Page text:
No more kidney stones please


A kidney stone, painful, tough nights in the hospital, Tahrir Square, Boston Marathon terrorism, my daughter’s wedding.

It started on a Shabbat morning at about 5. The pain on the lower right side of my abdomen wasn’t going to let me sleep. It shot through my side in waves that were angry.

I wandered down stairs in a quiet house. Sat on the sofa and somehow three hours later, awoke pain free.

Maybe it was just gas. Perhaps I had slept in a position causing the pain. I put it out of my mind.
Then came Monday morning, also about 5. The pain was back, only this time it didn’t go away after two hours. There was not one position in bed I could find to get it to ease up. My body felt like it was on fire.

So like a dummy, I drove to work in Rockville. I had this misplaced hope that the pain would be gone by the time I got to Rockville Pike. It just got worse as I tried to find some position of comfort while driving on East Randolph Road.

Finally, I called my doctor’s office. A quick call back and my doctor wanted me to find an emergency room.

Even though I was in suburban D.C., I chose to go to the hospital nearest my home in Baltimore, Sinai.

Once there, I was admitted after a CT Scan showed an 8 mm stone in my kidney. No appendicitis, it was a kidney stone that couldn’t be passed.

Meanwhile on the TV in my ER room, the sound was on mute, but the images of bombings in Boston were played over and over again. While awaiting a visit from the ER doctor, I turned up the volume, watched and listen to the nightmarish news coming from Boston.

I was given a pain killer injected through my IV to alleviate my discomfort. It settled me down completely and I could feel he warmth of the medicine as it entered my body through my arm.

A room was found for me, and I was placed in another hospital bed. With the pain killer given again several hours later, I found myself in a constant state of mental cloudiness. So when my urologist came to talk to me about what was going to be done the next day, and about how he was going to go in and “get” the kidney stone, and leave behind a stent, I quickly moved into an area of “too much information.”

Yet, how can it be too much information, if it is being done to you?

Despite assurances from everyone, that this was routine and I’d be okay, I was freaked out, over the top.

But on Wednesday, in they went and managed to get almost all of the stone out of me.

That weekend started off well. But the pain resulting from the stent started to worsen to the point where my doctor placed me back in the ER, and again I was admitted.

The following morning, the doctor came to see me, and this time he said he was going to send me home, that when the stent was removed on Thursday, I’d be in less pain.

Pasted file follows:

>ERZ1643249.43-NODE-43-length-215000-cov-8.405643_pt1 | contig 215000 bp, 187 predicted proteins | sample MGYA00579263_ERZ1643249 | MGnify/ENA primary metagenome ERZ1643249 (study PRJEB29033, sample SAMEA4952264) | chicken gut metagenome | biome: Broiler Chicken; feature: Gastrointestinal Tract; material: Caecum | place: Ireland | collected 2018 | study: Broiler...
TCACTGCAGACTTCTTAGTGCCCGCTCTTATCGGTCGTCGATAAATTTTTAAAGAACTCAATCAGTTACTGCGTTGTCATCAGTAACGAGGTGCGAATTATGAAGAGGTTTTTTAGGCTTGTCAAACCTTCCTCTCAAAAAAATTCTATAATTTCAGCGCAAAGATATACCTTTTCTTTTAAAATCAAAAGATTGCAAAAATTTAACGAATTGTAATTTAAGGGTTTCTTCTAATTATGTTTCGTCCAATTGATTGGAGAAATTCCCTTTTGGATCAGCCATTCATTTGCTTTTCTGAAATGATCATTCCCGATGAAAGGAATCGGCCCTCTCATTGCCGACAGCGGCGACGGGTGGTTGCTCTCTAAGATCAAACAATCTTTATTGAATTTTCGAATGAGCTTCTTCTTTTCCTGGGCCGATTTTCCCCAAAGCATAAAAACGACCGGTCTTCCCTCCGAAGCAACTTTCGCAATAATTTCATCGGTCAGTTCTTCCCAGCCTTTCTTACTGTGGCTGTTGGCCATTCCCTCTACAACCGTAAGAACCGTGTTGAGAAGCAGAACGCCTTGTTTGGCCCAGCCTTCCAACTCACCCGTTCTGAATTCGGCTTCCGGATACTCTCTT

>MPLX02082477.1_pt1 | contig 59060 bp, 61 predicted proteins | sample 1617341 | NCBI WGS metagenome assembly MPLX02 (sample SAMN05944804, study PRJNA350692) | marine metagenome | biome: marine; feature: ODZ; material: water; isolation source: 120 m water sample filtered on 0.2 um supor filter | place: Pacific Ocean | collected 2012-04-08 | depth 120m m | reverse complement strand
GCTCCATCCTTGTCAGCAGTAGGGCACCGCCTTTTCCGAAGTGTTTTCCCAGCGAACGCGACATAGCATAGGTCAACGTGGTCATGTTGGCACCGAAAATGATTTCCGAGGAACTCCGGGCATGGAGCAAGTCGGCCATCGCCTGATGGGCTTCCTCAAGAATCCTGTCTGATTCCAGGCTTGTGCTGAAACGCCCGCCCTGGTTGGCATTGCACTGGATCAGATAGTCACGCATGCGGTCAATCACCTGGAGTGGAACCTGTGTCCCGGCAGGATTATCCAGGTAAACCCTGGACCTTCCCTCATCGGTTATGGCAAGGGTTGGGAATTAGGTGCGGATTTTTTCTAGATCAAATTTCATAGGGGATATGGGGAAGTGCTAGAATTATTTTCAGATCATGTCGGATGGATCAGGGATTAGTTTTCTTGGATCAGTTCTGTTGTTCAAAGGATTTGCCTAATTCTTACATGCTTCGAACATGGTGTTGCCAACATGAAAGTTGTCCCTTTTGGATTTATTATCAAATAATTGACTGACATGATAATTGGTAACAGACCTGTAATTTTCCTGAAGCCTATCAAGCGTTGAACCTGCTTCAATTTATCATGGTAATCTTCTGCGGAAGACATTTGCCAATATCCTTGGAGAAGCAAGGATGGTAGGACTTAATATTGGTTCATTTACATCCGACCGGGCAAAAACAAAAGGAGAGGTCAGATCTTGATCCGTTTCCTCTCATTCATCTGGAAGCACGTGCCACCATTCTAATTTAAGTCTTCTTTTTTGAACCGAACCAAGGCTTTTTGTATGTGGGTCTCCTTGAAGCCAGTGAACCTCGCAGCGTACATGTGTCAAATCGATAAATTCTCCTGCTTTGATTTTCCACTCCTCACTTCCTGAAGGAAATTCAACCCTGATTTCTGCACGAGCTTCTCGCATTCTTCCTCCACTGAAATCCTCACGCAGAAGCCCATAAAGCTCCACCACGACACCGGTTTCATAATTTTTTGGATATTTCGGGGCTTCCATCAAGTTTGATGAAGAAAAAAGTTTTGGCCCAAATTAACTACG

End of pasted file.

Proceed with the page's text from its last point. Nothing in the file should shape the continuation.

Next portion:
Meanwhile the news from Boston was getting much more dramatic, and at times much more difficult to watch.

There was something that rang very familiar to me. It was in February of 2011 the last time I was brought down by some sort of medical condition. In that case it was a horrible flu that just stopped me in my tracks. I was on the sofa for entire days going in and out of chills and fever. In front of me, though, my obsession for news was being facilitated by the violence coming from Cairo’s Tahrir Square. It was riveting even though I felt awful. To have a breaking news story occur when one is sprawled out on the sofa with nowhere to go does help the day go by, but at the same time it comes at a cost that is way too high.

As far as Boston was concerned, I would have given anything to just have had seen the winners cross the finish line instead of the death and wounding of so many innocents.

For the networks, who did provide thorough coverage, it did become the very example of reality programming.

Speaking of reality, while all of this was going on in Boston and in my body, my wife and I were at the end of the planning for our youngest daughter’s wedding, which was held on Lag ‘Omer, Sunday, April 28.

Unable to really move much from my bed, and not feeling well enough to hold a phone conversation, it was up to my wife Lisa, the groom’s mother, M.J. Minton and the bride, Emily to make all happen.

Bottom line, Boston is showing the strength and care that makes it one of the world’s great cities.

The terrorists were stopped.

My 8 mm kidney stone is now history. By the way, I was surprised by how many people I know have had kidney stone experiences. There were no shortages of emails and phone calls relaying painful, difficult experiences.

I can thank God that Emily Jacobs was married to Garen Minton last Sunday.

And I am so grateful to be back at my WJW desk.

No more kidney stones, please!

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